JERSEY CITY, N.J. – As Phil Mickelson was busy hammering the latest nail into the International team’s hastily-built coffin, Nick Price stood just off the green with his arms crossed and offered little reaction.
He stared straight ahead, shielded by sunglasses and flanked by his quartet of assistants, before offering three half-hearted claps of acknowledgement. The reluctant applause was directed toward Mickelson, but it may as well have been to the entire American team.
Whatever chance the International squad had to win the 12th edition of the Presidents Cup – or even to make it a competitive affair – flew out the window Friday afternoon during a U.S. rally that turned the fourballs session on its head. What remains is an anticlimactic close to these biennial matches, with the end result hardly in doubt.
And as that realization became more and more apparent, Price could do little more than sift through the rubble for platitudes.
“Tough day for us, again. Another one,” Price said. “I think we saw the strength of the U.S. team come out today, but in all fairness to my guys, I don’t think they played as well as they were capable of. It was just a tough day.”
The scope of the hole Price’s team has dug for itself is rather daunting, and it’s the product of poor play coinciding with an American buzzsaw that seemed fully operational coming down the stretch.
While the home team got out to its traditional lead during the opening foursomes session, the historical record between the two squads in fourballs is much more balanced. This was the session Price’s team used to spark a comeback two years ago in South Korea, and for a while it seemed they might pull off a similar feat while leading three of the five matches for much of the afternoon.
But that advantage turned out to be a mirage, evaporating like the seaside mist over a 90-minute window that transformed the American lead from comfortable to nearly insurmountable.
What was left is the largest advantage ever after two sessions in the 23-year history of this event, and the not-so-farfetched idea that the U.S. could clinch this thing before Sunday.
“It’s obviously not the best of moods going through right now,” said Adam Hadwin, who teamed with Hideki Matsuyama for a draw against Jordan Spieth and Patrick Reed that prevented a clean sweep. “It’s obviously going to be a tall task. They are playing well, and they are also some of the best players in the world.”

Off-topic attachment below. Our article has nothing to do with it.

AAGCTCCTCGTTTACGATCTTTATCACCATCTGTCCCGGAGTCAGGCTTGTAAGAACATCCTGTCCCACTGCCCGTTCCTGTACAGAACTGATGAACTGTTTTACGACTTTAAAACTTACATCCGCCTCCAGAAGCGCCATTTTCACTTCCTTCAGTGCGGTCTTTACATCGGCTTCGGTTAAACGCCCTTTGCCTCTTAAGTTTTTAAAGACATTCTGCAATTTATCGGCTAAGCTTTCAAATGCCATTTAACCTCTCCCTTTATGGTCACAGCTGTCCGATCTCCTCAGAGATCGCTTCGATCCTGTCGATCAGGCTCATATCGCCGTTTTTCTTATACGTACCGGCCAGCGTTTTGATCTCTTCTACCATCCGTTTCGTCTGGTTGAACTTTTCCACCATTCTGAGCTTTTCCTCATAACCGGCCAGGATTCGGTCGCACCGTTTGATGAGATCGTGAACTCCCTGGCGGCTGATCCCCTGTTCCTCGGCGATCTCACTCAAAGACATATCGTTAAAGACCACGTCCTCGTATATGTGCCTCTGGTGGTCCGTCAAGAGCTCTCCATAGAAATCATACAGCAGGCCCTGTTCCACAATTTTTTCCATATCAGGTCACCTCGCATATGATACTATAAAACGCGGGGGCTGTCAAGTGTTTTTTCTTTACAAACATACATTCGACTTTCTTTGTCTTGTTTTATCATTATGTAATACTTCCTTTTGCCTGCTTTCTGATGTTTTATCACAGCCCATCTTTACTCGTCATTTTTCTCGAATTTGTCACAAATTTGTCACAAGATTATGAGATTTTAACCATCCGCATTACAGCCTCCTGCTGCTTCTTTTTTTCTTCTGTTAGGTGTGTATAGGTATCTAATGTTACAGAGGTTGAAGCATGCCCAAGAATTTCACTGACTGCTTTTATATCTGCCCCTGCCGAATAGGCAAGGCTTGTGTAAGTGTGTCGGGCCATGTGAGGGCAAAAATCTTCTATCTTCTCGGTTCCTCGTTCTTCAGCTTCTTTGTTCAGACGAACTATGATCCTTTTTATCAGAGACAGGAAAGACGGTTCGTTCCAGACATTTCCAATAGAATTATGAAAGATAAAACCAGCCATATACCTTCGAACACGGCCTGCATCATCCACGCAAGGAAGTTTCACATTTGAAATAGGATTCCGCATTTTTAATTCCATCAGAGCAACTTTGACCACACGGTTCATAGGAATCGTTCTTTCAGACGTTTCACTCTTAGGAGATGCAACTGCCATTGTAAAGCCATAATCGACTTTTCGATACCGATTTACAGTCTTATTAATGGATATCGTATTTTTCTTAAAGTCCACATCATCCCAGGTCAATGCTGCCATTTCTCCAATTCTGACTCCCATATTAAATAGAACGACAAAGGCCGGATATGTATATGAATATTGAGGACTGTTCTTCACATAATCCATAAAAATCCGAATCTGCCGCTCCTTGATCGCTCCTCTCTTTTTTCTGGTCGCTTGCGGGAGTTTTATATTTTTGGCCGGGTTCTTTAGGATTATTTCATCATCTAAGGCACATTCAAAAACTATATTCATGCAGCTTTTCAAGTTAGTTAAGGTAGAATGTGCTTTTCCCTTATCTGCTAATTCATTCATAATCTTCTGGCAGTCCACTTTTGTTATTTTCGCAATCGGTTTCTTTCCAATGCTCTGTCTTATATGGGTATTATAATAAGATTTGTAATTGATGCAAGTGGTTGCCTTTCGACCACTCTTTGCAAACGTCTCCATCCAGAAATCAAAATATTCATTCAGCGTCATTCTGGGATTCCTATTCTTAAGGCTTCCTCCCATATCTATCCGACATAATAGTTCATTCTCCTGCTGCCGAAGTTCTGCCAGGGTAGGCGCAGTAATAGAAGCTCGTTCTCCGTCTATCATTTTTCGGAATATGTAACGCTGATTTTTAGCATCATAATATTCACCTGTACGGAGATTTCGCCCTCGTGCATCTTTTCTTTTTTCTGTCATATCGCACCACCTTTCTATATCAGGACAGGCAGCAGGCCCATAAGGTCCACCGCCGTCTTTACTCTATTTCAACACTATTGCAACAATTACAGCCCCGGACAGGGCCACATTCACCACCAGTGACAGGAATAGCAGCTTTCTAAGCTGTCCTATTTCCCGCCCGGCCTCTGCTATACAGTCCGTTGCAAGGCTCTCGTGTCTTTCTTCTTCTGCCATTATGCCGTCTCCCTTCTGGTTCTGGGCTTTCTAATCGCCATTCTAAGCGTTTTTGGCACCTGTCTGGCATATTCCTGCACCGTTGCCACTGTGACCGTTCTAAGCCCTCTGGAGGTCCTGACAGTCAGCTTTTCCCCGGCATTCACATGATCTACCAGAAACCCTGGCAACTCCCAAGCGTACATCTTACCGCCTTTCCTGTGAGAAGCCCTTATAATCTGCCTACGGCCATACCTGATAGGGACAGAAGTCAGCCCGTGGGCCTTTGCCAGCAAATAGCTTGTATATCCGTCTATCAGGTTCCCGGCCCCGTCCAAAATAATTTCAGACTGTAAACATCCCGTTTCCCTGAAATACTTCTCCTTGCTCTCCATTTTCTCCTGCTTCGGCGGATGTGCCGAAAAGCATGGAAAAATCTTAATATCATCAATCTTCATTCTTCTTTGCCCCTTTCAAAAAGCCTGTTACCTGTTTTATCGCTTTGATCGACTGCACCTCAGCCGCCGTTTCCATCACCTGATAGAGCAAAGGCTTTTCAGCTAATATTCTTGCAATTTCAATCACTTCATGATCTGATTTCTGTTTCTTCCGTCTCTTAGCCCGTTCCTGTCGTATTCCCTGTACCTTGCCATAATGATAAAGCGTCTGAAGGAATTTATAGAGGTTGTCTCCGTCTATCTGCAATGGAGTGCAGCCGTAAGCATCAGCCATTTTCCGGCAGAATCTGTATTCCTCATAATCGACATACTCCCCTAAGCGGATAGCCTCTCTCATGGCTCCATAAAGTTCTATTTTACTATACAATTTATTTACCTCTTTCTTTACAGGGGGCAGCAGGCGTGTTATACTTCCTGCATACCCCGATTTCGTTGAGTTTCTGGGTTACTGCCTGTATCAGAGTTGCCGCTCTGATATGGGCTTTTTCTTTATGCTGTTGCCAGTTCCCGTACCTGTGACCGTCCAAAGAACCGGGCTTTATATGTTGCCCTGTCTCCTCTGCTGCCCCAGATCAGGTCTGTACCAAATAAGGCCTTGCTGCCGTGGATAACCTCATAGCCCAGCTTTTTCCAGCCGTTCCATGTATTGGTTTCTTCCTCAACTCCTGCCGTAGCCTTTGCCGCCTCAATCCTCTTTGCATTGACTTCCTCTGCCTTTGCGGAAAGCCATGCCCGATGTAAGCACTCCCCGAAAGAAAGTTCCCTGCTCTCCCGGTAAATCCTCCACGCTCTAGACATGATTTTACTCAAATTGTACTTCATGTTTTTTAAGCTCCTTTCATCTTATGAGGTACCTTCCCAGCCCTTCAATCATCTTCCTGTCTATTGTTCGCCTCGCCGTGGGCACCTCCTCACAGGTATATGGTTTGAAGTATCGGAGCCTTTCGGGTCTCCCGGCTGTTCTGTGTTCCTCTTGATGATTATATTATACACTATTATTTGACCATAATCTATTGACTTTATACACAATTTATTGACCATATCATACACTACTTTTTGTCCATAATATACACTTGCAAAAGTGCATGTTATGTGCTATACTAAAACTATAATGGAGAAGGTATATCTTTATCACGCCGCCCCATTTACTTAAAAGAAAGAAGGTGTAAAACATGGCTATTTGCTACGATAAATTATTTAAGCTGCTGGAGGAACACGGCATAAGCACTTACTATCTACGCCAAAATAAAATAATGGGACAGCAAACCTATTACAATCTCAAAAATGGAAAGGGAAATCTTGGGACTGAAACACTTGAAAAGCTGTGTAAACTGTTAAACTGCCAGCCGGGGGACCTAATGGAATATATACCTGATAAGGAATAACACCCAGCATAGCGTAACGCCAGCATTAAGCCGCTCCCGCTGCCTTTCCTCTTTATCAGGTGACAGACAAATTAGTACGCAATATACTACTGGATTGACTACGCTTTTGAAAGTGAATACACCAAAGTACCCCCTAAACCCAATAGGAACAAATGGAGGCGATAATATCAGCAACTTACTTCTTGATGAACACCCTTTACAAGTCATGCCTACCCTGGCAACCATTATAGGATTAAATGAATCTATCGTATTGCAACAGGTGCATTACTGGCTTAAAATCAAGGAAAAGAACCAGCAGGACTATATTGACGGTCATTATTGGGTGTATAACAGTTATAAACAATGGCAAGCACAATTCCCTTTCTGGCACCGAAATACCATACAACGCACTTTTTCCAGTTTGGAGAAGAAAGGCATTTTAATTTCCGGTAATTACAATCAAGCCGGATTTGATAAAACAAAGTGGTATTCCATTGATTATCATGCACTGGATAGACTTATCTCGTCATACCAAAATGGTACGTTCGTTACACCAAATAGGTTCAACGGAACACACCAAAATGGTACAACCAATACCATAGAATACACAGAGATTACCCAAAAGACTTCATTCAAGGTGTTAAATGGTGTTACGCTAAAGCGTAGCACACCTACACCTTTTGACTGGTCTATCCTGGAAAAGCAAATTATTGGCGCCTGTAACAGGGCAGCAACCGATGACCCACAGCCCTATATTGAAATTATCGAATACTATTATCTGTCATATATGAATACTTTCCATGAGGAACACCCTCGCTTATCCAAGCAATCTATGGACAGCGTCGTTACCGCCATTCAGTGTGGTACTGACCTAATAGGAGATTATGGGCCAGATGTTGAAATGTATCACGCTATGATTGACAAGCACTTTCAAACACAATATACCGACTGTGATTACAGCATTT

Price tried to lean on the raw math, noting accurately that two-thirds of the total points are still to be contested. But in need of a rally of historic proportions, it’s difficult to discern where the Internationals go from here.
Consider the facts: their top-ranked player, Matsuyama, basically asked Price to be subbed out for the third session after appearing shaky at best in his first two matches. Their most experienced veteran, Adam Scott, is sitting at 0-2, and the indestructible duo of Branden Grace and Louis Oosthuizen was, well, destroyed by Justin Thomas and Rickie Fowler.
In his third stint as captain, Price was expected to learn from his close call in Korea and the thumping administered by the Americans four years ago at Muirfield Village. Instead, he has appeared flummoxed at every turn while Stricker has displayed a Midas touch from the other side of the table.
Perhaps there was a way for Price to crack the code, to overcome all the advantages the Americans enjoy from depth to camaraderie and home-field advantage. But maybe this was simply a fool’s errand.
“It’s difficult. I don’t know what the recipe is,” Price admitted. “This is my third time around, I’m still trying to figure it out. But we got very close to the right recipe the last time, so hopefully we can remedy that on the weekend.”
Still shy of the halfway point, there’s already plenty of opportunity to second-guess Price’s strategic choices. Rather than save the heavyweight pairing of Grace and Oosthuizen for a match where he could dictate their opponent, Price offered them up in the day’s second match and let Stricker decide their foes. The U.S. skipper met strength with strength, trotting out Fowler and Thomas, who quickly transformed the South African duo’s record together from 5-0 to 5-1.
Any International rally hinged on getting a full point from their most dependable combination, and Thomas described the outcome as earning “more than a point.”
Then there were the equipment issues in the opening foursomes session, where Price explained that two of his four teams unraveled because they struggled to control spin with their teammate’s ball while playing alternate shot amid blustery conditions.
While he’s had months to strategize about variables both small and large, Price said that particular issue never came up during early-week practice sessions in calm winds.
“It went past all of us,” Price said. “So maybe that was an oversight on our behalf.”
Perhaps a point or two could have been salvaged, and Price clung to the notion that the 8-2 deficit was in fact not that far from being a 5-5 split. But optimistic rationalizations only carry so much weight.
The inevitability of this week’s conclusion seemed to hit Price when Mickelson buried that final putt, and whatever hope remains will likely be extinguished in short order.
“These guys are trying their asses off. I’m telling you, they’re trying,” Price said. “But it’s hard when you’re trying so hard and you’re 8-2 down.”